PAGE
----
Economic theory is deeply theological; to imagine otherwise makes it a dangerous knowledge.
Let me begin with a few remarks concerning the figure of Eric Packer in Don DeLillo’s Cosmopolis. In a certain way, he is not only an allegory of contemporary finance capitalism but also the fallen angel of an illusion—of the illusion that markets and especially financial markets tend towards equilibrium, that they assure perfect allocation and the best distribution of information, that they finally create a sort of social order. This illusion represents the kernel of liberal market theories from Adam Smith’s “invisible hand” up to the present and still characterizes what economists have named the “efficient market hypothesis.”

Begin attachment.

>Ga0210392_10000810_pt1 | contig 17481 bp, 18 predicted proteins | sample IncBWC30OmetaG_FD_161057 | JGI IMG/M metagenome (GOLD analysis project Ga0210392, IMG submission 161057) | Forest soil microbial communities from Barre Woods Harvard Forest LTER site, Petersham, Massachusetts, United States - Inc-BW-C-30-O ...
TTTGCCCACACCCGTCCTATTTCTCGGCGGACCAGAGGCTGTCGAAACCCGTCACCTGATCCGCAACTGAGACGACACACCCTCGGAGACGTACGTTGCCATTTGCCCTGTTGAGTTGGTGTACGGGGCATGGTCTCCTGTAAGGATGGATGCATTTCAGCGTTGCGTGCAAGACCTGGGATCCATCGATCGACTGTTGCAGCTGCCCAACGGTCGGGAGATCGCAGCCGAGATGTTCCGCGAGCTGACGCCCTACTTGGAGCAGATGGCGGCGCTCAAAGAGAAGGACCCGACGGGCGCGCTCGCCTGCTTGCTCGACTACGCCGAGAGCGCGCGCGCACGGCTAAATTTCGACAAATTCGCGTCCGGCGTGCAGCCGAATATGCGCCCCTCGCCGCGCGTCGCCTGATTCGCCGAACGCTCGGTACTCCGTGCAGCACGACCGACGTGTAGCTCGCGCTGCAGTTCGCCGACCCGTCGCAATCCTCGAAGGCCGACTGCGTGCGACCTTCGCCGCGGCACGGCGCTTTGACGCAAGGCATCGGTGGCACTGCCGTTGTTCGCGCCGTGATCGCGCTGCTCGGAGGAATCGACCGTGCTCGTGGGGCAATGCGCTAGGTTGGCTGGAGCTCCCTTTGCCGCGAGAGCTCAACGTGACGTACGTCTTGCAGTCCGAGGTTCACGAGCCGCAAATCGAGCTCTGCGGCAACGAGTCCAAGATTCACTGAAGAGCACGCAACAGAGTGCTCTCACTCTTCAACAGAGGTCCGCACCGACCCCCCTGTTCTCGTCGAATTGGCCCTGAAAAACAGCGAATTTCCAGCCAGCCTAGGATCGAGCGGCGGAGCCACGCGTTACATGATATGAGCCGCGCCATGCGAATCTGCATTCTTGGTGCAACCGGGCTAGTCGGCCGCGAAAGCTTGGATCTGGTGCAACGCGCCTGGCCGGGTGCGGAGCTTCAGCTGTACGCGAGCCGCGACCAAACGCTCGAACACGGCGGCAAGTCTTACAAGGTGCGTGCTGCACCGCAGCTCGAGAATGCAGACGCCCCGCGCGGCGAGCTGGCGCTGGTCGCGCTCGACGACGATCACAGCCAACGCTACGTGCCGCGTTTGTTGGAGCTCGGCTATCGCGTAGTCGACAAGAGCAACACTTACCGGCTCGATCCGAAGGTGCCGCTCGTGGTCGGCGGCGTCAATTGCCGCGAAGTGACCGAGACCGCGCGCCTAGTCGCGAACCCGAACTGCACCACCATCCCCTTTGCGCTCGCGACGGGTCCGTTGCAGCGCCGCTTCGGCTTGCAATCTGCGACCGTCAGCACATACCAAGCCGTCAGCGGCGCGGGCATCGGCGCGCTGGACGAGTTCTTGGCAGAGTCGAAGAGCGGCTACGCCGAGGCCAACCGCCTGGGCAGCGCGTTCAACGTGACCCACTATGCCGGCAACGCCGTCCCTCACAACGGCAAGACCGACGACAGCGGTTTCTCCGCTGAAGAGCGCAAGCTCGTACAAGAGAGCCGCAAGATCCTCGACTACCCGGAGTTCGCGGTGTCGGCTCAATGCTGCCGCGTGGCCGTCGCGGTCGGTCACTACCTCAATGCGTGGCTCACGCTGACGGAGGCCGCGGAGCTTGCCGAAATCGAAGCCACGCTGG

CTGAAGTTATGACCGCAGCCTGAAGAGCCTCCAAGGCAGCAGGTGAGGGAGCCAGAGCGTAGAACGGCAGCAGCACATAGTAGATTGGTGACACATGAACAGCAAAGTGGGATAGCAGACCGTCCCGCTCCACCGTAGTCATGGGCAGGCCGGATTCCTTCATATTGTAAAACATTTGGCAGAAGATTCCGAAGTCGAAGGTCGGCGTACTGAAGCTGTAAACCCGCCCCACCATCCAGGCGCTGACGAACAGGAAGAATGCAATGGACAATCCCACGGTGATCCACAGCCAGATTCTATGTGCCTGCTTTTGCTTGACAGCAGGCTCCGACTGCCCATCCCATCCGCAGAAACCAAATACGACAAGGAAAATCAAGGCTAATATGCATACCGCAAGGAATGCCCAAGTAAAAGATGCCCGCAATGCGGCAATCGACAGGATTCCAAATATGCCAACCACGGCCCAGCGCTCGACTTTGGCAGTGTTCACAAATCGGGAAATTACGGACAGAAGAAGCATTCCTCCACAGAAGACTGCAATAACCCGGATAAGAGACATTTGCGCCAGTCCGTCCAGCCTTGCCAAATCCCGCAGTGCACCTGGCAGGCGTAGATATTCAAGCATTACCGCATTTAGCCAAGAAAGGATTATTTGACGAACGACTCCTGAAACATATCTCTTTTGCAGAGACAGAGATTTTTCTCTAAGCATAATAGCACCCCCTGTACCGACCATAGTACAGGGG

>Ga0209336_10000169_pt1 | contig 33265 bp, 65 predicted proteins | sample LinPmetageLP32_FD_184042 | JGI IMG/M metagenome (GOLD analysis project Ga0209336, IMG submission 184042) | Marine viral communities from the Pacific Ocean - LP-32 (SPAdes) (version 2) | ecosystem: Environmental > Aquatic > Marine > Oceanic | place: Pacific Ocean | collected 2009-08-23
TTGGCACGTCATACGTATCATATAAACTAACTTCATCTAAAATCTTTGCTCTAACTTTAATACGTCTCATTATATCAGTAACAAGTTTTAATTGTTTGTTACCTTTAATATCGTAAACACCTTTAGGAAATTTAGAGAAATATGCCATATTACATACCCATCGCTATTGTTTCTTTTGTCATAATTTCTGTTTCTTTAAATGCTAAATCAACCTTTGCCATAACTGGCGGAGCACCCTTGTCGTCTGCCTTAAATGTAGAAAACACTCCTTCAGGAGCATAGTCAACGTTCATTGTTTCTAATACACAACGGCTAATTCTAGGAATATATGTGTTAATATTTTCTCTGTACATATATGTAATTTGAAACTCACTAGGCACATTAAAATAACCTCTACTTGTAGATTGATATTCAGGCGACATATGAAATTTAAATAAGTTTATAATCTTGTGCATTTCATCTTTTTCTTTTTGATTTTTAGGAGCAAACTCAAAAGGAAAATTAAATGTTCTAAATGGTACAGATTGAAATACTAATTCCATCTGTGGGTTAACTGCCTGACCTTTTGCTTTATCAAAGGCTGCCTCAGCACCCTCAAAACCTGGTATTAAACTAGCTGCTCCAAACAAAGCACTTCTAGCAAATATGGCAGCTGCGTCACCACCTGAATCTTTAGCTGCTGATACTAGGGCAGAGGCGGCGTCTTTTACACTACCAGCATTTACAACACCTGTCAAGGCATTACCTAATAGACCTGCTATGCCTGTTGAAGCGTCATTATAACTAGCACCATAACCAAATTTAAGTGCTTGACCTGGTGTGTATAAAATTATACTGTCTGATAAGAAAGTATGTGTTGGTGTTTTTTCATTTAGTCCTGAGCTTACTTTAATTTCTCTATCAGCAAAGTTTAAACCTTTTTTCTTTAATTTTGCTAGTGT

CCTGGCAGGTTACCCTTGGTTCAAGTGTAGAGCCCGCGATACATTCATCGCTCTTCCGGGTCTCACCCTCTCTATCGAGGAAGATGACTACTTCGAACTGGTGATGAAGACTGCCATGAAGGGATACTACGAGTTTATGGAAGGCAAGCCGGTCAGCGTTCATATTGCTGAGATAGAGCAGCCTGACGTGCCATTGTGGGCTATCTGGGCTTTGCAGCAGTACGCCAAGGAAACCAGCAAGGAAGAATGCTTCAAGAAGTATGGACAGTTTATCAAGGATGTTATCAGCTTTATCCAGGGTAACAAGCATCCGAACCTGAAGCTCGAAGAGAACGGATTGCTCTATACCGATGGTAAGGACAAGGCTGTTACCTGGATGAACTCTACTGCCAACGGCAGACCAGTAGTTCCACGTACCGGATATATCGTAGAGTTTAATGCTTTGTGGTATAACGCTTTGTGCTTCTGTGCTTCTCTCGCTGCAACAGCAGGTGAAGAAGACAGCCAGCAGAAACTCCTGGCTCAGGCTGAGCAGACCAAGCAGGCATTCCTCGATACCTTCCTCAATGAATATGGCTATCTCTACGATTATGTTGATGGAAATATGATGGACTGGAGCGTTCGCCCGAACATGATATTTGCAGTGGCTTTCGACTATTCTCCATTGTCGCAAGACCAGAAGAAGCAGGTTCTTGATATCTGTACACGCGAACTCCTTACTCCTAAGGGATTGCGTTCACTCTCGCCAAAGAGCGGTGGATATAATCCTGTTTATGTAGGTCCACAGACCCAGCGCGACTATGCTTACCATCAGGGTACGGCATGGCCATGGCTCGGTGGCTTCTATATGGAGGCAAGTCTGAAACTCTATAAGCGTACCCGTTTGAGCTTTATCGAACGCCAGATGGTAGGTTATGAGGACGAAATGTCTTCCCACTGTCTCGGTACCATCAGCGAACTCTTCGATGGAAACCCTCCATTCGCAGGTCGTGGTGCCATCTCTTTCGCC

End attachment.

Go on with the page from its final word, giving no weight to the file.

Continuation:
This theory—which has been developed since the 1970s and became dominant or hegemonic in the knowledge of financial markets—holds (to put it very briefly) that it is financial markets which depict market activity in their most beautiful purity. Unburdened by transaction costs, unencumbered by transport and by the tribulations of production, they are the ideal stages for pricing mechanisms and perfect competition.